The Dos and Don’ts of Exercise During Pregnancy

Exercise During Pregnancy | Baby Chick

By Hayden Stewart

Hayden Stewart is a contributing writer and media relations specialist for PhatBurn (https://phatburn.com/).

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Hayden Stewart is a contributing writer and media relations specialist for PhatBurn. He enjoys writing on health and fitness for a variety of lifestyle blogs.

Being pregnant is hard work. You’re tired all the time, your feet are swollen two sizes too big, and any smell could send you running to the bathroom at the drop of a hat.

With all the physical unpleasantness, the last thing you’re probably thinking of is working out. But not only can you work out till the day you give birth, exercise will also help with some of the more negative side effects of pregnancy.

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That doesn’t mean you can go full-throttle, however. So, how can you get your steps in without passing out? Find out below!

The Dos:

1. Ask your doctor

Before starting any exercise regime, you should always consult your doctor. This goes double for women who are pregnant. Only your physician can let you know if you are fit for exercise, so make an appointment as soon as you decide to start hitting the gym. You can also consult the list provided by the American College of Obstetricians and Gynecologist to educate yourself on potential complications that could arise from physical activity.

2. Warm up, cool down

Warm-ups will ease you into your full workout and prevent early fatigue. Cool-downs will ensure that your body and your growing baby get adequate oxygen intake after a challenging workout. Skipping these important steps will only make the workouts more difficult than needed, and you’re less likely to return to the routine if you’re left heaving and red-faced afterward.

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3. Keep strength training

We’re not asking you to bulk up with a baby on the way. But building muscle can mean an easier pregnancy, especially with certain muscle groups. You may have heard the myth that you should work out your core while pregnant; however, the exact opposite is true! A strong core will prevent lower back pain caused by a growing belly, and it’ll make the labor and recovery process faster and easier.

4. Lower the intensity

If you’re used to vigorous exercise, you’ll have to tone it down a little bit, especially during the last trimester. The goal here is to stay fit, not lose fat or lift your max weight. Attempting these personal bests during pregnancy endangers both you and your child, so keep it light!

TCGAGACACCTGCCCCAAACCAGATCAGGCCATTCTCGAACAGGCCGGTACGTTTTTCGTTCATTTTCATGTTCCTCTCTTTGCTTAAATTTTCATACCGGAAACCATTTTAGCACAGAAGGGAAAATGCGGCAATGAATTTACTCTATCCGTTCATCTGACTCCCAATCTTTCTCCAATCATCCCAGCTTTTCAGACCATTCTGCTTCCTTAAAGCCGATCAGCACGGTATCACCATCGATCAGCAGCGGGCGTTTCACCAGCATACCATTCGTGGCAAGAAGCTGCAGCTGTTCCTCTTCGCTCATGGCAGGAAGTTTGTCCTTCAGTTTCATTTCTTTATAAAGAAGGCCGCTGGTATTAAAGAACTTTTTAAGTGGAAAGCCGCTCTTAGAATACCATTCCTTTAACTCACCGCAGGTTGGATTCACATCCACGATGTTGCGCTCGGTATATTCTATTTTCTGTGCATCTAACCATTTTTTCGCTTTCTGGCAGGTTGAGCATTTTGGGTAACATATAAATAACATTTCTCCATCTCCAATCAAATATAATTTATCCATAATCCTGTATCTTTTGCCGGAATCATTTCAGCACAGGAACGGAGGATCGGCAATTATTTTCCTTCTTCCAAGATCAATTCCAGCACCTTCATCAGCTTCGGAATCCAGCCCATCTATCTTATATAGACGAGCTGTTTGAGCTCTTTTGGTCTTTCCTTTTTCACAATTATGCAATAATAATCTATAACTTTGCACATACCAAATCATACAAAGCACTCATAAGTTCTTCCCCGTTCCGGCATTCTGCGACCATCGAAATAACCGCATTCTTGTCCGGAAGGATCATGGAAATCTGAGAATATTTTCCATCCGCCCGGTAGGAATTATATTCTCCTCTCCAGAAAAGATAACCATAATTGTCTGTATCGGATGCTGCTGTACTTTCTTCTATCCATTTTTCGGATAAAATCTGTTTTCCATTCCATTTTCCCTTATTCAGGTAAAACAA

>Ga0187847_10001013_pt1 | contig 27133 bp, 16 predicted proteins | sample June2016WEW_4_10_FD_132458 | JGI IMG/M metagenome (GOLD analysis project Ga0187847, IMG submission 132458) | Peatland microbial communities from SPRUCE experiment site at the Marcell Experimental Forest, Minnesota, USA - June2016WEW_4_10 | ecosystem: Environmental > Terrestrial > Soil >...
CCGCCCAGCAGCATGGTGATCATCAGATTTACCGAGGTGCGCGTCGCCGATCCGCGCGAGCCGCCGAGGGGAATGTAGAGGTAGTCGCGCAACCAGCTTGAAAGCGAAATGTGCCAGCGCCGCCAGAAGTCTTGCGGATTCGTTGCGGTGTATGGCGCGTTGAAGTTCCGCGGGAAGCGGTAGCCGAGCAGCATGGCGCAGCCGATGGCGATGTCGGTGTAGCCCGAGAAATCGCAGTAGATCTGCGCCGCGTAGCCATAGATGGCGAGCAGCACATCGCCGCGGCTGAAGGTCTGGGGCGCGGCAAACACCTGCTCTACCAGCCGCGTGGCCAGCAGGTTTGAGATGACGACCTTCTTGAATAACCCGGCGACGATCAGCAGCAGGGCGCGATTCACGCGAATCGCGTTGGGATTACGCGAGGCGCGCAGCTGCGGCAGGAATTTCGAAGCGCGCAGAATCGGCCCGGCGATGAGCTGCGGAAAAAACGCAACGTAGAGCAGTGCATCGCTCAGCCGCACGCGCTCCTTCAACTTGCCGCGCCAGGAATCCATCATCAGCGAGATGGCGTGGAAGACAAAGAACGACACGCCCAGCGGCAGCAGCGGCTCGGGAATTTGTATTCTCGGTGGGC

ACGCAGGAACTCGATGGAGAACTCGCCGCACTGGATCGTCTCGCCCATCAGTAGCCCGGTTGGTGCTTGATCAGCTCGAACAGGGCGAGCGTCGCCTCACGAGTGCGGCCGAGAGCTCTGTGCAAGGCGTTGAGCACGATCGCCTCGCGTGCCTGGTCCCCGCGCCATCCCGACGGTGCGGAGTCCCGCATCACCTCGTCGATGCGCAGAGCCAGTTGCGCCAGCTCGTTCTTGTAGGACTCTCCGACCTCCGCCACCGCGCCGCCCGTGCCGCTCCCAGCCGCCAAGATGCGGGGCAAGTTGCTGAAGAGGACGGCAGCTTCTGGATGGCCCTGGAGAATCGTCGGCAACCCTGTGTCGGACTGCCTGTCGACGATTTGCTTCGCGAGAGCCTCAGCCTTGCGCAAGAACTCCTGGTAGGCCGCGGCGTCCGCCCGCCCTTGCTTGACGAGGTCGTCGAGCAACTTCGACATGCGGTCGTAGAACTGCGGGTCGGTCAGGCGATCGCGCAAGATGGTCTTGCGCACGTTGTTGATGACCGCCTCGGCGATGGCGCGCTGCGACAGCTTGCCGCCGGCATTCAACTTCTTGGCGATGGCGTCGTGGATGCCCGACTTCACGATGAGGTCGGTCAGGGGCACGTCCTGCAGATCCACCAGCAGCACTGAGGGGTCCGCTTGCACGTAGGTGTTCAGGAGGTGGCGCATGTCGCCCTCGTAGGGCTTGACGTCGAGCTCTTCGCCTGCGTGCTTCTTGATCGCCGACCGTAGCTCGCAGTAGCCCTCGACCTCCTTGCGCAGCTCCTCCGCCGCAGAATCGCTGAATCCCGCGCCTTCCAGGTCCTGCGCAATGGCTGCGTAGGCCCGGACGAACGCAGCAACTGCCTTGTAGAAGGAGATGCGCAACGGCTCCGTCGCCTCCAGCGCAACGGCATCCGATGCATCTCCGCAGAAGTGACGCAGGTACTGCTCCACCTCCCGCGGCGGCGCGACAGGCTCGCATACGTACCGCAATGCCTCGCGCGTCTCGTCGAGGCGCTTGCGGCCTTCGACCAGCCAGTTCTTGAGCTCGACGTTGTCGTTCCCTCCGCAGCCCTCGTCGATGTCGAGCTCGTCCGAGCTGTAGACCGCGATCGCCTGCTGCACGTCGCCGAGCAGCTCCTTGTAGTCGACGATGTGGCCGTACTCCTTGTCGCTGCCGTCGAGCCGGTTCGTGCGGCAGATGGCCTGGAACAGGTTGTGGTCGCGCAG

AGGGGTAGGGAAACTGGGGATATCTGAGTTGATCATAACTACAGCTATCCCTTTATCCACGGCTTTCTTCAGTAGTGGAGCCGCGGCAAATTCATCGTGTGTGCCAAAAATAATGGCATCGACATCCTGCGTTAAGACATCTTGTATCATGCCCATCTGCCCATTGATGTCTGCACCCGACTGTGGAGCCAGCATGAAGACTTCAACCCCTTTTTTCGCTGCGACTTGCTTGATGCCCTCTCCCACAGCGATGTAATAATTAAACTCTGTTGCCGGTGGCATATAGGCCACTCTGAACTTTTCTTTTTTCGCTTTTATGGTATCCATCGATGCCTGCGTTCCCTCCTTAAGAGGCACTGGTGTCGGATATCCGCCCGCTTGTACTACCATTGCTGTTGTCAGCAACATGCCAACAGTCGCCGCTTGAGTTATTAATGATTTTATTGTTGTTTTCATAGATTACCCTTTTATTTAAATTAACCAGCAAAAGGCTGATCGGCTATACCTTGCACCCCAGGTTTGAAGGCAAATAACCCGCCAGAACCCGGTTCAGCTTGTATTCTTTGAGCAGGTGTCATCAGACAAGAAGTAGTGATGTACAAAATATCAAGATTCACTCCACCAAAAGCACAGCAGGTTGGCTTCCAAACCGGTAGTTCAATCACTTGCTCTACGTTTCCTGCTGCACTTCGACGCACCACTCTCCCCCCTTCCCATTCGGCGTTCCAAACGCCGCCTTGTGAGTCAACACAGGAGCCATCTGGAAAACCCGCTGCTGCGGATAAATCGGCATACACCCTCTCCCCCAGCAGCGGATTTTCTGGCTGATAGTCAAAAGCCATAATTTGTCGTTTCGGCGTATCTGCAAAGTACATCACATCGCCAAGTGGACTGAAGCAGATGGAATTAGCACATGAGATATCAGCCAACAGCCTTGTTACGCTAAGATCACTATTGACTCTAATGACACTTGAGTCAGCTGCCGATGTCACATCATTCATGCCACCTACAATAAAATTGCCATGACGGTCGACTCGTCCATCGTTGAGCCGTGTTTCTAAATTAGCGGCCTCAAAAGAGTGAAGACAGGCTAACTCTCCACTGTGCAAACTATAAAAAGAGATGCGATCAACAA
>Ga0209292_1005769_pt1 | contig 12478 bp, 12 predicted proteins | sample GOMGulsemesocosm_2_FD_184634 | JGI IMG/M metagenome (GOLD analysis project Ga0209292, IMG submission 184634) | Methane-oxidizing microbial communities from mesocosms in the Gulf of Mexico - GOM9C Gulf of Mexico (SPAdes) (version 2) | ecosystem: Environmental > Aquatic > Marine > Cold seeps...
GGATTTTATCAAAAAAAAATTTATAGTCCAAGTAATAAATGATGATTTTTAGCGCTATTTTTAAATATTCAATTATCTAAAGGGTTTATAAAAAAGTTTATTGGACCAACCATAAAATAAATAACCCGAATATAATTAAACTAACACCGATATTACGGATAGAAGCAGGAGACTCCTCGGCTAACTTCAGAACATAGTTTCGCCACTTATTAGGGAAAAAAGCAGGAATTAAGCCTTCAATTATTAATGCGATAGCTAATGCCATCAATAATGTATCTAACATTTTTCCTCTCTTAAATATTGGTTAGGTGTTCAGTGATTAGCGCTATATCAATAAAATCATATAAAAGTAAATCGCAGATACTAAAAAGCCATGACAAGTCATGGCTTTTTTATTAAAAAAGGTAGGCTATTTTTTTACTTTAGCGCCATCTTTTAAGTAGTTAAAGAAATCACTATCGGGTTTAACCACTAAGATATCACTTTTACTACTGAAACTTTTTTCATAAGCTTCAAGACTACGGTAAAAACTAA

5. Keep hydrated

Be sure to drink plenty of water during, before, and after your workout, and keep your electrolytes up with low-sugar sports drinks if you get particularly sweaty during exercise.

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6. Eat nutritious foods

You might hear the common phrase “eating for two,” but really, you should be focusing on nutrients for two. Make sure your diet consists of a good mix of whole grains, essential fatty acids, fruits and veggies, and protein. On the other hand, cut out high-sugar snacks, caffeine, alcohol, sushi, and any raw meat or eggs.

The Don’ts:

1. Don’t lie on your back

After the first trimester, lying on your back could restrict blood flow from the growing uterus. If you do find yourself in this position, and you experience dizziness, nausea, shortness of breath, or any other negative symptoms, simply roll over onto the left side.

2. Don’t overdo it

Whatever exercises you decide on, never make yourself overtired. Listen to your body. Simply put, you want to be able to speak a full sentence without running out of breath.

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3. Don’t exercise if you experience dizziness, fluid leakage, bleeding, and/or contractions

Immediately stop exercising if you feel that there’s something wrong. Additionally, if you experience regular contractions for 30 minutes, call your doctor, as this is a sign of pre-term labor.

4. Don’t make rapid changes in direction

You can easily stumble and fall if you change direction too fast. This is because your center of gravity is shifting as your pregnancy progresses, and as these changes take place, your balance reduces more an

5. Don’t engage in contact sports or high-intensity exercises

Activities like running, boxing, karate, Pilates, and soccer need to be saved for after you’ve recovered from your delivery. They’re simply too strenuous and could lead to miscarriage, damage to the fetus, or preterm labor.

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Taking care during exercise will allow you to take advantage of some great benefits for both mother and baby. Whether you’ve never exercised in your life, or you’re a professional athlete, it will take a moment to adjust to these restrictions. But once you’re in-tune with your body’s miraculous changes, you’ll quickly become accustomed to the changes in your workout. Good luck!

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